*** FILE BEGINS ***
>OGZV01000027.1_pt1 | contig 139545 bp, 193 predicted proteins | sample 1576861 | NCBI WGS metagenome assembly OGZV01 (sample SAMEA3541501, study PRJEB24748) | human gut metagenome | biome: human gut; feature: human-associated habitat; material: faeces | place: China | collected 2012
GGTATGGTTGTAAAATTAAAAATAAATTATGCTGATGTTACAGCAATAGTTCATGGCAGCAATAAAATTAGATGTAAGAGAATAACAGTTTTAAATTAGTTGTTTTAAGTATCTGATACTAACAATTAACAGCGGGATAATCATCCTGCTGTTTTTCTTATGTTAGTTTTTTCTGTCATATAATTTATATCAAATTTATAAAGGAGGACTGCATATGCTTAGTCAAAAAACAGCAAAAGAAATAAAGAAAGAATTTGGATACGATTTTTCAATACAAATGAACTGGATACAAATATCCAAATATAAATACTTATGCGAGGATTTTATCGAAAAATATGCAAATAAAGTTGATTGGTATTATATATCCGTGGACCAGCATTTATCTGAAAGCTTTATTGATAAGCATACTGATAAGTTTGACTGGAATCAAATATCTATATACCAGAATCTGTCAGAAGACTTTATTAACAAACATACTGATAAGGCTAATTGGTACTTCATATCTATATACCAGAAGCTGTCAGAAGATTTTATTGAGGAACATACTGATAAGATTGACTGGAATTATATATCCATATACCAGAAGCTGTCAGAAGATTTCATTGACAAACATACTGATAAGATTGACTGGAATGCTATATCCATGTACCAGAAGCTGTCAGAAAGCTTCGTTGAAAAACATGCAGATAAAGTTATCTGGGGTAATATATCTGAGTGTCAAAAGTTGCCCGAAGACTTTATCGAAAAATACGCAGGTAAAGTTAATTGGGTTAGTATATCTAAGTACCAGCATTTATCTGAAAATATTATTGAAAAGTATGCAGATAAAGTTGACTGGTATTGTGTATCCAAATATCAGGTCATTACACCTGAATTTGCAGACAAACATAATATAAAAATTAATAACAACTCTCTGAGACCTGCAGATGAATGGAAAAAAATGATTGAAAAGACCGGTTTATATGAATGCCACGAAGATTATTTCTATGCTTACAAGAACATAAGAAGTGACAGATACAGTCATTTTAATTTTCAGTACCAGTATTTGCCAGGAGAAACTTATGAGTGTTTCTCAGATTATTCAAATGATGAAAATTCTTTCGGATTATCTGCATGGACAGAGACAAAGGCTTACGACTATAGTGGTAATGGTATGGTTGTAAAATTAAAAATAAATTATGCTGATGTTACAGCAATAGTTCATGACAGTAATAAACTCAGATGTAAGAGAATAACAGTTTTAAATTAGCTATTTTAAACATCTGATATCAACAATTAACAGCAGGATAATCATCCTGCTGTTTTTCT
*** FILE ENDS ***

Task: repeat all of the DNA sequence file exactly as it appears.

>OGZV01000027.1_pt1 | contig 139545 bp, 193 predicted proteins | sample 1576861 | NCBI WGS metagenome assembly OGZV01 (sample SAMEA3541501, study PRJEB24748) | human gut metagenome | biome: human gut; feature: human-associated habitat; material: faeces | place: China | collected 2012
GGTATGGTTGTAAAATTAAAAATAAATTATGCTGATGTTACAGCAATAGTTCATGGCAGCAATAAAATTAGATGTAAGAGAATAACAGTTTTAAATTAGTTGTTTTAAGTATCTGATACTAACAATTAACAGCGGGATAATCATCCTGCTGTTTTTCTTATGTTAGTTTTTTCTGTCATATAATTTATATCAAATTTATAAAGGAGGACTGCATATGCTTAGTCAAAAAACAGCAAAAGAAATAAAGAAAGAATTTGGATACGATTTTTCAATACAAATGAACTGGATACAAATATCCAAATATAAATACTTATGCGAGGATTTTATCGAAAAATATGCAAATAAAGTTGATTGGTATTATATATCCGTGGACCAGCATTTATCTGAAAGCTTTATTGATAAGCATACTGATAAGTTTGACTGGAATCAAATATCTATATACCAGAATCTGTCAGAAGACTTTATTAACAAACATACTGATAAGGCTAATTGGTACTTCATATCTATATACCAGAAGCTGTCAGAAGATTTTATTGAGGAACATACTGATAAGATTGACTGGAATTATATATCCATATACCAGAAGCTGTCAGAAGATTTCATTGACAAACATACTGATAAGATTGACTGGAATGCTATATCCATGTACCAGAAGCTGTCAGAAAGCTTCGTTGAAAAACATGCAGATAAAGTTATCTGGGGTAATATATCTGAGTGTCAAAAGTTGCCCGAAGACTTTATCGAAAAATACGCAGGTAAAGTTAATTGGGTTAGTATATCTAAGTACCAGCATTTATCTGAAAATATTATTGAAAAGTATGCAGATAAAGTTGACTGGTATTGTGTATCCAAATATCAGGTCATTACACCTGAATTTGCAGACAAACATAATATAAAAATTAATAACAACTCTCTGAGACCTGCAGATGAATGGAAAAAAATGATTGAAAAGACCGGTTTATATGAATGCCACGAAGATTATTTCTATGCTTACAAGAACATAAGAAGTGACAGATACAGTCATTTTAATTTTCAGTACCAGTATTTGCCAGGAGAAACTTATGAGTGTTTCTCAGATTATTCAAATGATGAAAATTCTTTCGGATTATCTGCATGGACAGAGACAAAGGCTTACGACTATAGTGGTAATGGTATGGTTGTAAAATTAAAAATAAATTATGCTGATGTTACAGCAATAGTTCATGACAGTAATAAACTCAGATGTAAGAGAATAACAGTTTTAAATTAGCTATTTTAAACATCTGATATCAACAATTAACAGCAGGATAATCATCCTGCTGTTTTTCT